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Patterns and determinants of pathways to reach comprehensive emergency obstetric and neonatal care (CEmONC) in South Sudan: qualitative diagrammatic pathway analysis

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dc.contributor.author Elmusharaf, Khalifa
dc.contributor.author Byrne, Elaine
dc.contributor.author AbuAgla, Ayat
dc.contributor.author AbdelRahim, Amal
dc.contributor.author Manandhar, Mary
dc.contributor.author Sondrop, Egbert
dc.contributor.author O'Donovan, Diarmuid
dc.date.accessioned 2017-09-11T09:08:03Z
dc.date.available 2017-09-11T09:08:03Z
dc.date.issued 2017
dc.identifier.uri http://hdl.handle.net/10344/6051
dc.description peer-reviewed en_US
dc.description.abstract Background: Maternity referral systems have been under-documented, under-researched, and under-theorised. Responsive emergency referral systems and appropriate transportation are cornerstones in the continuum of care and central to the complex health system. The pathways that women follow to reach Emergency Obstetric and Neonatal Care (EmONC) once a decision has been made to seek care have received relatively little attention. The aim of this research was to identify patterns and determinants of the pathways pregnant women follow from the onset of labour or complications until they reach an appropriate health facility. Methods: This study was conducted in Renk County in South Sudan between 2010 and 2012. Data was collected using Critical Incident Technique (CIT) and stakeholder interviews. CIT systematically identified pathways to healthcare during labour, and factors associated with an event of maternal mortality or near miss through a series of in-depth interviews with witnesses or those involved. Face-to-face stakeholder interviews were conducted with 28 purposively identified key informants. Diagrammatic pathway and thematic analysis were conducted using NVIVO 10 software. Results: Once the decision is made to seek emergency obstetric care, the pregnant woman may face a series of complex steps before she reaches an appropriate health facility. Four pathway patterns to CEmONC were identified of which three were associated with high rates of maternal death: late referral, zigzagging referral, and multiple referrals. Women who bypassed nonfunctional Basic EmONC facilities and went directly to CEmONC facilities (the fourth pathway pattern) were most likely to survive. Overall, the competencies of the providers and the functionality of the first point of service determine the pathway to further care. Conclusions: Our findings indicate that outcomes are better where there is no facility available than when the woman accesses a non-functioning facility, and the absence of a healthcare provider is better than the presence of a noncompetent provider. Visiting non-functioning or partially functioning healthcare facilities on the way to competent providers places the woman at greater risk of dying. Non-functioning facilities and non-competent providers are likely to contribute to the deaths of women. en_US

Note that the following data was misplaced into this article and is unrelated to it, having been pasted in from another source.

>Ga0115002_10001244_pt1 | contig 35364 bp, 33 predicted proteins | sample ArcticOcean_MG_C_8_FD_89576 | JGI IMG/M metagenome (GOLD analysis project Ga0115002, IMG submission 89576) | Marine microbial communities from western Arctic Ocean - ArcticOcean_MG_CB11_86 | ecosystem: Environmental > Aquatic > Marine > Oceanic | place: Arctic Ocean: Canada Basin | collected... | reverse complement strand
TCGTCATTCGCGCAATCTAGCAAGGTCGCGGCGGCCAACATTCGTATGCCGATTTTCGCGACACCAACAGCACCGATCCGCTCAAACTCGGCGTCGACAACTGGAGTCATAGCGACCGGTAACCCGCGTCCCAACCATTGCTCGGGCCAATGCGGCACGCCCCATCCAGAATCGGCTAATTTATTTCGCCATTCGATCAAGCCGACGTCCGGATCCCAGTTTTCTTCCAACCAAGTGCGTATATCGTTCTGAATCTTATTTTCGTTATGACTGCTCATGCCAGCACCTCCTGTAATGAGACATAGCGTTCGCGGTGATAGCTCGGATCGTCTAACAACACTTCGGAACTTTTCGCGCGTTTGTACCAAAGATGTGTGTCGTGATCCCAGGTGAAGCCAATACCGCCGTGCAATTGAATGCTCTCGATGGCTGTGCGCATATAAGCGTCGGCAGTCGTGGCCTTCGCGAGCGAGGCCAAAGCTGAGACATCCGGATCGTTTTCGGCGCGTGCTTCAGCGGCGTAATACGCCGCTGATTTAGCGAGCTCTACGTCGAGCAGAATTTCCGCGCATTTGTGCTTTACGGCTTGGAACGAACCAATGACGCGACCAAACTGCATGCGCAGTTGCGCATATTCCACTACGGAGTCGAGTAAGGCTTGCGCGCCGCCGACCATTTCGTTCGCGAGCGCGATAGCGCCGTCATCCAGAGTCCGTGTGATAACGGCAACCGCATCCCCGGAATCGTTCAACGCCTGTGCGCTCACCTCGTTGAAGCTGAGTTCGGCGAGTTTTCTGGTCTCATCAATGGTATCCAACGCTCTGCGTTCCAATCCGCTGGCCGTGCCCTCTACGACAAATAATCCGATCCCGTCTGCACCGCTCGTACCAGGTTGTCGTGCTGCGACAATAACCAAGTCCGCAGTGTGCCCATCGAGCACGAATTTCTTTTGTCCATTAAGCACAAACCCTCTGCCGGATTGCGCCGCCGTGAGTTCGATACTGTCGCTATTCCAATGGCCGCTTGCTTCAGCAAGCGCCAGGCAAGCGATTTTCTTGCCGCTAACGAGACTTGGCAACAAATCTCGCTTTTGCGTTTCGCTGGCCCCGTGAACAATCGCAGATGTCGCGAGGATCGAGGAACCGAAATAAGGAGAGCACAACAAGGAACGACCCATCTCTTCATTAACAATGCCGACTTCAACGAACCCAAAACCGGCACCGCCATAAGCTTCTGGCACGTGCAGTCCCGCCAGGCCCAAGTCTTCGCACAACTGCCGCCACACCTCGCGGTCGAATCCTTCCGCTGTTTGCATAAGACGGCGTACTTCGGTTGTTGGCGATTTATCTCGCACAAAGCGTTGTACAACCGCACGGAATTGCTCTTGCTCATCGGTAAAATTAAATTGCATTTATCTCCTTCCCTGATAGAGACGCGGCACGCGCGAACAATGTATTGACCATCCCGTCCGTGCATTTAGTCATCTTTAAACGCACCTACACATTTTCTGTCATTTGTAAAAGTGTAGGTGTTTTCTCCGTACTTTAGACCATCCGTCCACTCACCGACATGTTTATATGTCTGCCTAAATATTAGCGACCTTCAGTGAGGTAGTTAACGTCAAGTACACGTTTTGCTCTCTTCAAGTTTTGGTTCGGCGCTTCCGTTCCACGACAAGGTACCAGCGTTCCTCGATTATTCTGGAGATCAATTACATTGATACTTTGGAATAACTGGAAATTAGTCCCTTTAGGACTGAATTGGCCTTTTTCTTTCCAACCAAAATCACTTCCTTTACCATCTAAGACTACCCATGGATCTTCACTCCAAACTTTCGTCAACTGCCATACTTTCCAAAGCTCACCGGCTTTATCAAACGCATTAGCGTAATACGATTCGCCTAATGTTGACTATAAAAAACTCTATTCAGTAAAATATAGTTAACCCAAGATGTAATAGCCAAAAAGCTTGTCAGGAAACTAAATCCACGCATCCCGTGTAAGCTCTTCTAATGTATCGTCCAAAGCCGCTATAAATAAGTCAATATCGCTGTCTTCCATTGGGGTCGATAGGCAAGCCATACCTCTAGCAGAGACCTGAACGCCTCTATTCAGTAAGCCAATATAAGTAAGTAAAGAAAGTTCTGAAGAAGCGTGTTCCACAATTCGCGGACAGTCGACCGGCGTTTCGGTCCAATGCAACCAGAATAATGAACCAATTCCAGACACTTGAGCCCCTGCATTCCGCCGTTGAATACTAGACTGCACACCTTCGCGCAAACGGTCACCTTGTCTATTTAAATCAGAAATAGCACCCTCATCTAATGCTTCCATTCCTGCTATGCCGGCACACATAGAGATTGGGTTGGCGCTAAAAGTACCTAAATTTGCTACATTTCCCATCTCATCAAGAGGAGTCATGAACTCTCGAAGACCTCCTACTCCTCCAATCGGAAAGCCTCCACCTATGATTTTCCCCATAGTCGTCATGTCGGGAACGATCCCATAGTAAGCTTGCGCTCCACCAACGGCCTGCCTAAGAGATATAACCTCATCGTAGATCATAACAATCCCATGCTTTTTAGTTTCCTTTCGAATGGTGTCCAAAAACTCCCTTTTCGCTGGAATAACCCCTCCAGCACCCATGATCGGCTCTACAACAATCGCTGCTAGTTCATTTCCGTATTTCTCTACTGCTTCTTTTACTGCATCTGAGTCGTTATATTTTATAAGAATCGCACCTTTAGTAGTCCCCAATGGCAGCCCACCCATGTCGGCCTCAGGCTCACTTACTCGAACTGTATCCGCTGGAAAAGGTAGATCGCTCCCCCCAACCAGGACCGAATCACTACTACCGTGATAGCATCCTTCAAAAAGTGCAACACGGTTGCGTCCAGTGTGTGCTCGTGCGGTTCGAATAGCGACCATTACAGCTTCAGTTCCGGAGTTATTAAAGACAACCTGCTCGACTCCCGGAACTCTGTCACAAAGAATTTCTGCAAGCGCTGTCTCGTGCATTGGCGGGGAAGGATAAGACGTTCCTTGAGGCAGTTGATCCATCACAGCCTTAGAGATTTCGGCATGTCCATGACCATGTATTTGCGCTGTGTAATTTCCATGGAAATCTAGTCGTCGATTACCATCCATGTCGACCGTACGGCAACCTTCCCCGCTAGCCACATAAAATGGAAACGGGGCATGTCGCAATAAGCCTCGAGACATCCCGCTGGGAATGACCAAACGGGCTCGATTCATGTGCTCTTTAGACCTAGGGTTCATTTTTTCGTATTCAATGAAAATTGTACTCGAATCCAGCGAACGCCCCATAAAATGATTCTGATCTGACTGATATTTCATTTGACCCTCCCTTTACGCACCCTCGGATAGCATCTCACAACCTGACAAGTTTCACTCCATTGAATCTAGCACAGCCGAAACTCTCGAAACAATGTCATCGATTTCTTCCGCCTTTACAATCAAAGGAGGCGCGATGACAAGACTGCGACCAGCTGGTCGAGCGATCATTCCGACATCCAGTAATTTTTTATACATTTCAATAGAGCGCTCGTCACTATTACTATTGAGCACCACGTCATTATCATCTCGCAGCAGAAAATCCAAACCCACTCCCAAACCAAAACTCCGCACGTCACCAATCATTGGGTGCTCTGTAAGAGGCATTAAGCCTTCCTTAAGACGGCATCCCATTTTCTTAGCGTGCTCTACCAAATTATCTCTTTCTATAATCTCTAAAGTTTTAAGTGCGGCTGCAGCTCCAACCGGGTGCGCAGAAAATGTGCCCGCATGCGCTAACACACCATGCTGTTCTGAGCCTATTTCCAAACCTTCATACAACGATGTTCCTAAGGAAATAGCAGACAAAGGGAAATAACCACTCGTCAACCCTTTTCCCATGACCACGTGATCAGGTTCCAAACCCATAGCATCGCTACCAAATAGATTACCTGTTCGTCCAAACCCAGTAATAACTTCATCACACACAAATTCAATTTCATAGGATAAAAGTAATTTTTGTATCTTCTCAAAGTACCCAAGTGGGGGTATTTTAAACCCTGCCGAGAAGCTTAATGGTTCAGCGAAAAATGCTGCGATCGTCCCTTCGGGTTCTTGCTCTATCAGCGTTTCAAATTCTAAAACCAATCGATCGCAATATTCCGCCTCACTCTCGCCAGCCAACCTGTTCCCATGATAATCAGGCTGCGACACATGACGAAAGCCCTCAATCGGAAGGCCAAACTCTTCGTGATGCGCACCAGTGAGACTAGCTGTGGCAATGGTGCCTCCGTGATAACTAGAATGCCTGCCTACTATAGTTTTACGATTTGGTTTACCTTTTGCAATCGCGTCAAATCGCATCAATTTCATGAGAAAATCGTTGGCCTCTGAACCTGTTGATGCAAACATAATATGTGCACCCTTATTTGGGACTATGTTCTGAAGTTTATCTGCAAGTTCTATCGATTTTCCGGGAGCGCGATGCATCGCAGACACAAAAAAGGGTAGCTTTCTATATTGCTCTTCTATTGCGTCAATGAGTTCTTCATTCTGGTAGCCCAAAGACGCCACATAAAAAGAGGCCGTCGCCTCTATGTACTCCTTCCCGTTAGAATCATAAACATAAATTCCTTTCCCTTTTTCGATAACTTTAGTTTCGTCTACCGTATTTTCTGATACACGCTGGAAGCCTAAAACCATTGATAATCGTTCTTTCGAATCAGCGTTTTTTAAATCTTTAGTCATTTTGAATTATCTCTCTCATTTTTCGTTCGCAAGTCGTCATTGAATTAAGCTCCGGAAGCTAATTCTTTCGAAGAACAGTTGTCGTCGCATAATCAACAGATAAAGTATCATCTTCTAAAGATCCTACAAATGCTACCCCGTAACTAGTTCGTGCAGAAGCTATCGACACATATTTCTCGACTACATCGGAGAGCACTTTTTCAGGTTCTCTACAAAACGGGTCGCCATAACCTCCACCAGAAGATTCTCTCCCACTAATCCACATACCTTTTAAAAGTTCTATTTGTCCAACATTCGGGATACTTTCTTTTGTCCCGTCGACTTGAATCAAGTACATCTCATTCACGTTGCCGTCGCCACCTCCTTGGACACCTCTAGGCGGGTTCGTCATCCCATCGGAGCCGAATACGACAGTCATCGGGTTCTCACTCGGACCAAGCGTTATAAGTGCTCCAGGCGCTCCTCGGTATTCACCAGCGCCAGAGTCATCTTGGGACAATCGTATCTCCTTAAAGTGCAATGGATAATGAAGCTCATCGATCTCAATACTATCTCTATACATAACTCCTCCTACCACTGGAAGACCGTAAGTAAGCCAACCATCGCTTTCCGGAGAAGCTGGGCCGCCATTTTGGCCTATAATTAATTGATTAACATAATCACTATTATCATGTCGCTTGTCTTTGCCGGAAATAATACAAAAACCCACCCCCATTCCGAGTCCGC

dc.language.iso eng en_US
dc.publisher BioMed Central en_US
dc.relation.ispartofseries BMC Pregnancy and Childbirth;17: 278
dc.subject EmONC en_US
dc.subject referral system en_US
dc.subject maternal mortality en_US
dc.subject conflict affected fragile states en_US
dc.subject South Sudan en_US
dc.subject quality of care en_US
dc.subject competency en_US
dc.subject access en_US
dc.title Patterns and determinants of pathways to reach comprehensive emergency obstetric and neonatal care (CEmONC) in South Sudan: qualitative diagrammatic pathway analysis en_US
dc.type info:eu-repo/semantics/article en_US
dc.type.supercollection all_ul_research en_US
dc.type.supercollection ul_published_reviewed en_US
dc.identifier.doi 10.1186/s12884-017-1463-9
dc.contributor.sponsor Irish Aid Higher Education and Research Institutes 2007-2011 en_US
dc.contributor.sponsor University of Medical Sciences and Technology (UMST) en_US
dc.rights.accessrights info:eu-repo/semantics/closedAccess en_US
dc.internal.rssid 2725780


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